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PEAL - Point // Evidence // Analysis // Link

This prezi explains how to use PEAL in your critical essay paragraphs.
by

Mr Gibb

on 3 March 2016

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Transcript of PEAL - Point // Evidence // Analysis // Link

Point // Evidence // Analysis // Link
PEAL
A critical essay is a piece of writing
which answers a question about literature.

It should display a critical understanding of the text, the techniques the writer has used to create it, analysis and a personal response to the task.

It isn't anywhere as difficult as you may think it is ;)
Critical Essay Writing
Very important part of essay
ALWAYS mention the TITLE and AUTHOR in your introduction.
Rephrase the question, in your own words to show you are engaging with it.
An examiner will have an idea what grade the paper is likely to get after reading the introduction only.
Grab your reader's attention.
Briefly mention the THREE main points that you are going to develop in your essay.
Make the reader want to continue reading!
Introduction
Main Body - PEAL
Sums up what you have discussed in your essay.
Recaps your main points.
BE CAREFUL IT IS NOT TOO SIMILAR TO YOUR INTRODUCTION; VARY YOUR WRITING!
You should always offer your own opinion when writing your conclusion; give a personal response to how you enjoyed it...
DO NOT say "I liked this poem because..."; try to use more complex language.
Remember, you can say if you think something has been ineffective!
Conclusion
Make sure that you PROOF READ you work BEFORE handing it in!!
Make sure that it all makes sense.
Make sure that EACH PARAGRAPH begins with a topic sentence.
Make sure your paragraphs are linked together.
Make sure you have followed all the previous steps and done your best!
Final steps...
Introduction

Where you introduce your reader to what the rest of your essay is going to be about.
Body

The body should be made out of about three MAIN points, using PEAL to structure your paragraphs. Each paragraph should contain a point, evidence, analysis and link.
Conclusion

The final part of your essay, which recaps your main points and offers some personal opinion. No new ideas introduced here.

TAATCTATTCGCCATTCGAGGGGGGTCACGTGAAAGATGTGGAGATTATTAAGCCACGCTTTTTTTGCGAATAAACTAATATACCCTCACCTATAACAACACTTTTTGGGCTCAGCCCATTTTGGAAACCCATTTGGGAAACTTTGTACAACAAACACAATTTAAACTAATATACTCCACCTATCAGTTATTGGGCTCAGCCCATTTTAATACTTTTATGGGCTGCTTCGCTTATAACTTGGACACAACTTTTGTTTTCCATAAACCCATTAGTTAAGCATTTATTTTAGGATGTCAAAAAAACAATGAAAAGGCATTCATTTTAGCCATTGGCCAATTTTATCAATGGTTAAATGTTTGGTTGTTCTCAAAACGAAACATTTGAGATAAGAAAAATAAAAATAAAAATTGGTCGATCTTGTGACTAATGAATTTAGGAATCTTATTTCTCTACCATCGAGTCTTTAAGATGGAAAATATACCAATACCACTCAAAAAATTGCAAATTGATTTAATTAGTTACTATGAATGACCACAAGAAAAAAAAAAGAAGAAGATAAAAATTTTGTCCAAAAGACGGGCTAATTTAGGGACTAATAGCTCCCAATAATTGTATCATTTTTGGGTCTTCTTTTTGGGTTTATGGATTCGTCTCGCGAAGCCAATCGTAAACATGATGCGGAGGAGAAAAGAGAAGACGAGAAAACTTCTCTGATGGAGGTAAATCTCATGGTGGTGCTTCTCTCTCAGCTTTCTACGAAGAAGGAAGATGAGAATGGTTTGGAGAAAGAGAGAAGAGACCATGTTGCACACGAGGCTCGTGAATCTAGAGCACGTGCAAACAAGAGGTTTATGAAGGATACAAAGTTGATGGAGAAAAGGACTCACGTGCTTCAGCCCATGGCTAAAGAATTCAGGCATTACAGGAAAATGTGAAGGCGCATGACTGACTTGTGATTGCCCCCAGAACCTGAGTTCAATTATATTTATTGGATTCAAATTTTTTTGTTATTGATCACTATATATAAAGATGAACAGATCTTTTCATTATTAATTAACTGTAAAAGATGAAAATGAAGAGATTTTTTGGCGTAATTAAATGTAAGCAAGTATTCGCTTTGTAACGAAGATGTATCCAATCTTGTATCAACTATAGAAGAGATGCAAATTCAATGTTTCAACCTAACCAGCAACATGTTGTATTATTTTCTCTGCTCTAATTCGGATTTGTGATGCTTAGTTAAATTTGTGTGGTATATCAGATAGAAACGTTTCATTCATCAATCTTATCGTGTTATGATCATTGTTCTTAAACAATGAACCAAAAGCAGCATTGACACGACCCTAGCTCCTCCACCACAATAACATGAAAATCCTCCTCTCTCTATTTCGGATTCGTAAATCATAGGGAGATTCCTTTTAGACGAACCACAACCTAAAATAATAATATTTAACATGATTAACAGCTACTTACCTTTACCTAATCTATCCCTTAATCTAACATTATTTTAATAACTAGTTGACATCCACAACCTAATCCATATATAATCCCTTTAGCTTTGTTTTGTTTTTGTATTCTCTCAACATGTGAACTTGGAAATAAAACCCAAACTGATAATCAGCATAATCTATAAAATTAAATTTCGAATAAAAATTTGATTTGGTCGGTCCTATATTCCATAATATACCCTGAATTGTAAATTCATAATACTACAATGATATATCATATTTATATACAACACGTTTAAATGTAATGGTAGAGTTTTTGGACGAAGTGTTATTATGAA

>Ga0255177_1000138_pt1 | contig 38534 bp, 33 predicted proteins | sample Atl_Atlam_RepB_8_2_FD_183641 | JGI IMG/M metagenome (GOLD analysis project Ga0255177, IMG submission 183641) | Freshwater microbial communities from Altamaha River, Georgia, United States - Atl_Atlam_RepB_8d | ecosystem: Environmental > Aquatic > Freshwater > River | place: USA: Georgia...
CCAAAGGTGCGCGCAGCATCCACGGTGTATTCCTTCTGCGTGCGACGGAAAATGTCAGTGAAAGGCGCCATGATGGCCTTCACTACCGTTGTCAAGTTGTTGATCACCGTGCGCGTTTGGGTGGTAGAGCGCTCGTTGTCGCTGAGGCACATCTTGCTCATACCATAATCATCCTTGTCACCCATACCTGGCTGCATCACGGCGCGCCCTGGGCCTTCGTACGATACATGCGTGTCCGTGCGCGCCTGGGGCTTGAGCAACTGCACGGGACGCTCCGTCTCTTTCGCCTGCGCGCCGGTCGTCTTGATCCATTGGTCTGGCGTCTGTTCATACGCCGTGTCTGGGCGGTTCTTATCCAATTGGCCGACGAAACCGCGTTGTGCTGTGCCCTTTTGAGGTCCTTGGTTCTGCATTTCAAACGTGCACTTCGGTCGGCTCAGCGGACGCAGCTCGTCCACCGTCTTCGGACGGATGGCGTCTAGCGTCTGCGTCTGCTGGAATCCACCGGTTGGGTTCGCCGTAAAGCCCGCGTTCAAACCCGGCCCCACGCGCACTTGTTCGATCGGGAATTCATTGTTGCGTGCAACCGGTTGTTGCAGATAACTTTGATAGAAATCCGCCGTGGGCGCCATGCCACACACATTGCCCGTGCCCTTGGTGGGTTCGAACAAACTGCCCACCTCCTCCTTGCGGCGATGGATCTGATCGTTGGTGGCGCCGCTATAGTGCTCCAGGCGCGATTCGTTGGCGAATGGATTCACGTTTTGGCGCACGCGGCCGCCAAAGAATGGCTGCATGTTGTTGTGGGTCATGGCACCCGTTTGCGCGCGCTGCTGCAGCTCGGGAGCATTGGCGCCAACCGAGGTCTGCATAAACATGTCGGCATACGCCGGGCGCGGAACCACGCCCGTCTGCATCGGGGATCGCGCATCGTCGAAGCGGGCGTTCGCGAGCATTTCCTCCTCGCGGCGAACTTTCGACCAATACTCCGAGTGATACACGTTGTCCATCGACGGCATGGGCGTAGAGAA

Essay Structure
Evidence
Point
Analysis
Each point should help to answer the essay question.
You should be able to sum up your point in your topic sentence.
No more than two sentences long.
If your point isn't relevant or linked to the question, then it's not worth putting in the essay as you'll get NO marks for it.
Topic Sentence
The first line of each paragraph.
Should be the point you are making, summed up in one sentence.
No more than two.
Reader should be able to read it and be able to understand what the rest of the paragraph is going to be about.
This should almost always be a "quote."
Always quote parts of sentences or sentences which words you have not written.
No more than one, two if you have to, sentences should be quoted.
Your evidence MUST be RELEVANT to the question and link with it.
It should help to prove the point you are making; it should be an example which backs up your point.
If it doesn't DON'T quote it - you could lose marks!
Analysis is when you ANALYSE the point you are making.
You should also make sure that you also use the quote to back up what you're saying in your point.
Think about what the quote SUGGESTS and explain how it proves your point.
You should develop your point in most depth during your analysis.
When you analyse something, you are breaking your point down into parts and thinking about the different meanings it may have to back up your analysis.
Link
This part of your paragraph should LINK back to the original question. This makes it clear to yourself and your reader what you are talking about and makes sure it is RELEVANT to the question.

The first line of the next paragraph should also Link to your final linking sentence of the previous one.
Full transcript